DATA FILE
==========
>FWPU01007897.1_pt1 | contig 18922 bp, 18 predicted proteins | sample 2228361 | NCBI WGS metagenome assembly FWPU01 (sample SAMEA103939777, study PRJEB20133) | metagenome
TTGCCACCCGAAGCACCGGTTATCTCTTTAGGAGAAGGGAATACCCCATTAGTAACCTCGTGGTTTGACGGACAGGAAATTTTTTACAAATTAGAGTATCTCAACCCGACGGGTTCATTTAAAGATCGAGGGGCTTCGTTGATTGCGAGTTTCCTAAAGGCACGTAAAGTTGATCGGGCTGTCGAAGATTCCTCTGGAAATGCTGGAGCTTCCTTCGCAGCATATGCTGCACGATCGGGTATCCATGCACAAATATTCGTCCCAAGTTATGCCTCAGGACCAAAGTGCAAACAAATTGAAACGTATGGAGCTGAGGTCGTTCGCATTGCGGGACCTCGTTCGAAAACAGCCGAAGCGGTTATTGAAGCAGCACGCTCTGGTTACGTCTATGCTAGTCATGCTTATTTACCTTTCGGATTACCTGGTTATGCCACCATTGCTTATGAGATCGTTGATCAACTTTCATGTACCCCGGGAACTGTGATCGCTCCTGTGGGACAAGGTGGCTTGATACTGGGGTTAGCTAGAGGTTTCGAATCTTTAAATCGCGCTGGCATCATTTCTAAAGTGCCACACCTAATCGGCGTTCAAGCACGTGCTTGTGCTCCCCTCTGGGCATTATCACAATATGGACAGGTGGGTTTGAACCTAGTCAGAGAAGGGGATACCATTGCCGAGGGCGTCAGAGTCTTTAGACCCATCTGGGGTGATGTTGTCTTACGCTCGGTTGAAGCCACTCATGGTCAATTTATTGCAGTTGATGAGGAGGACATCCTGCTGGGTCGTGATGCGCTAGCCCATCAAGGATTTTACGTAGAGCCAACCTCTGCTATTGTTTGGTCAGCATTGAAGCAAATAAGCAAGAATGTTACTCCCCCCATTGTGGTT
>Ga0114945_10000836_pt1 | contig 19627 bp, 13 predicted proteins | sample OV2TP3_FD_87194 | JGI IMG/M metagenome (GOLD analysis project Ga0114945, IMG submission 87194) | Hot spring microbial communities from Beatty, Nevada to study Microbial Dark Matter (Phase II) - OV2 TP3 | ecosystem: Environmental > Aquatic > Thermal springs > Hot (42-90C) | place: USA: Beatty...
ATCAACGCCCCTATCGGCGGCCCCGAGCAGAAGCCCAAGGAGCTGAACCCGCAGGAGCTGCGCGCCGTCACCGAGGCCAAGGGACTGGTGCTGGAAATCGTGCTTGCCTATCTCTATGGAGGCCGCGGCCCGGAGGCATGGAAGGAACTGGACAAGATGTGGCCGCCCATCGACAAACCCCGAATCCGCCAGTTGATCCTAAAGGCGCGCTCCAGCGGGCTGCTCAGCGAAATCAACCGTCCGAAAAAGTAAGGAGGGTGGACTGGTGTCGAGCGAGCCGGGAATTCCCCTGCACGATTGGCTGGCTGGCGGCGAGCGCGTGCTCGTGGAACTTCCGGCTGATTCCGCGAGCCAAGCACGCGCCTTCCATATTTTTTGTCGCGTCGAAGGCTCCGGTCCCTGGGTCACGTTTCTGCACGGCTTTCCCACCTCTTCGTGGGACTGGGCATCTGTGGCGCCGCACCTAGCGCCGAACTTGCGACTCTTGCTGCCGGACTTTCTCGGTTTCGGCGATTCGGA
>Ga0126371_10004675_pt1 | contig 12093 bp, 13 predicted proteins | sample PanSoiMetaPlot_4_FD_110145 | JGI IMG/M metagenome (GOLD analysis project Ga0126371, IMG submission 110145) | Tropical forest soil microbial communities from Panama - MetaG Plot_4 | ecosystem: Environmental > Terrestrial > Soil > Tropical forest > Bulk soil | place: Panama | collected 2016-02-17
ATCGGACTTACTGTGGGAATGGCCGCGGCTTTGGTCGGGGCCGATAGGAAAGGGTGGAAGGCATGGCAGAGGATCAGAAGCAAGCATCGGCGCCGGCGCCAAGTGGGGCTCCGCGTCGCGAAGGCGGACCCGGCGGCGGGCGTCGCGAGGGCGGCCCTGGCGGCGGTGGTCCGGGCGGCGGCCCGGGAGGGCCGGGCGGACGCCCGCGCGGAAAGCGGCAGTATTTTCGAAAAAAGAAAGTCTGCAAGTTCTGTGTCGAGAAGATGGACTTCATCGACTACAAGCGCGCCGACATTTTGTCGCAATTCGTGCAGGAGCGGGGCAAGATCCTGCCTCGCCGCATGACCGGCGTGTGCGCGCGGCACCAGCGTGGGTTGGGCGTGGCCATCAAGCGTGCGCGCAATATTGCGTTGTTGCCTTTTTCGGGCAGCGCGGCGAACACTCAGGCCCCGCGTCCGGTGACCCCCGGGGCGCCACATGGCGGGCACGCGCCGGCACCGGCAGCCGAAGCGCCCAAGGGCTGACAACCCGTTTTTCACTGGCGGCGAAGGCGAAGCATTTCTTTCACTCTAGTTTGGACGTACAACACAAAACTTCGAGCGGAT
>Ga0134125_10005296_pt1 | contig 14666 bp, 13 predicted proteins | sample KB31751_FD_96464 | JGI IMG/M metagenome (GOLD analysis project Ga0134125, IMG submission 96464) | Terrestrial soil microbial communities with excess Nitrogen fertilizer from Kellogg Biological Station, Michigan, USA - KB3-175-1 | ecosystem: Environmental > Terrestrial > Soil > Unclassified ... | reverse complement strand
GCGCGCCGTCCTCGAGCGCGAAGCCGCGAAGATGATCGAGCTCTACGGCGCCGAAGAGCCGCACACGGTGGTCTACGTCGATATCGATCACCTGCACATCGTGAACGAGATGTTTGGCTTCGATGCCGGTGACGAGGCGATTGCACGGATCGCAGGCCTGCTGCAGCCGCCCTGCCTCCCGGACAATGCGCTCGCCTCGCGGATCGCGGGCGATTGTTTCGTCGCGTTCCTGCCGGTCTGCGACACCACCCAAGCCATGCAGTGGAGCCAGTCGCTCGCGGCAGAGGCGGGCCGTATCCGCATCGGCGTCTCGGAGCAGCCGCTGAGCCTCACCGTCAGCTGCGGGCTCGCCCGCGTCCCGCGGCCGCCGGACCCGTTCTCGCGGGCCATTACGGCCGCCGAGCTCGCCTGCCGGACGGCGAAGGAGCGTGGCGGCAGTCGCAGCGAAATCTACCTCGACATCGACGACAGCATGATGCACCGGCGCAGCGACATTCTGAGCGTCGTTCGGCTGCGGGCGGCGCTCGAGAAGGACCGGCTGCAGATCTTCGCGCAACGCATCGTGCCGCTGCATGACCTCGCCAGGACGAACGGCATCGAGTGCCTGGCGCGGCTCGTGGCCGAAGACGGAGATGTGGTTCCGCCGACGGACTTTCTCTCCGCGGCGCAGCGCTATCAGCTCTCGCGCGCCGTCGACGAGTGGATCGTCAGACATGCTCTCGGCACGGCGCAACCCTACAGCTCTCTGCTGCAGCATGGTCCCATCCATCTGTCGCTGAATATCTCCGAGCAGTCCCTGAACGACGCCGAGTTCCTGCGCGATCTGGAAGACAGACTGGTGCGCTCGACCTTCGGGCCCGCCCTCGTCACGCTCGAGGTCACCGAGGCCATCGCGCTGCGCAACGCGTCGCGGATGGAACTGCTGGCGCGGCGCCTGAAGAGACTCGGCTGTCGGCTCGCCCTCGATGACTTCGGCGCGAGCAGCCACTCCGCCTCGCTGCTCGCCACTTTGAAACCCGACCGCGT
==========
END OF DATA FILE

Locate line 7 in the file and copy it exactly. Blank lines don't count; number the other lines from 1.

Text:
>Ga0134125_10005296_pt1 | contig 14666 bp, 13 predicted proteins | sample KB31751_FD_96464 | JGI IMG/M metagenome (GOLD analysis project Ga0134125, IMG submission 96464) | Terrestrial soil microbial communities with excess Nitrogen fertilizer from Kellogg Biological Station, Michigan, USA - KB3-175-1 | ecosystem: Environmental > Terrestrial > Soil > Unclassified ... | reverse complement strand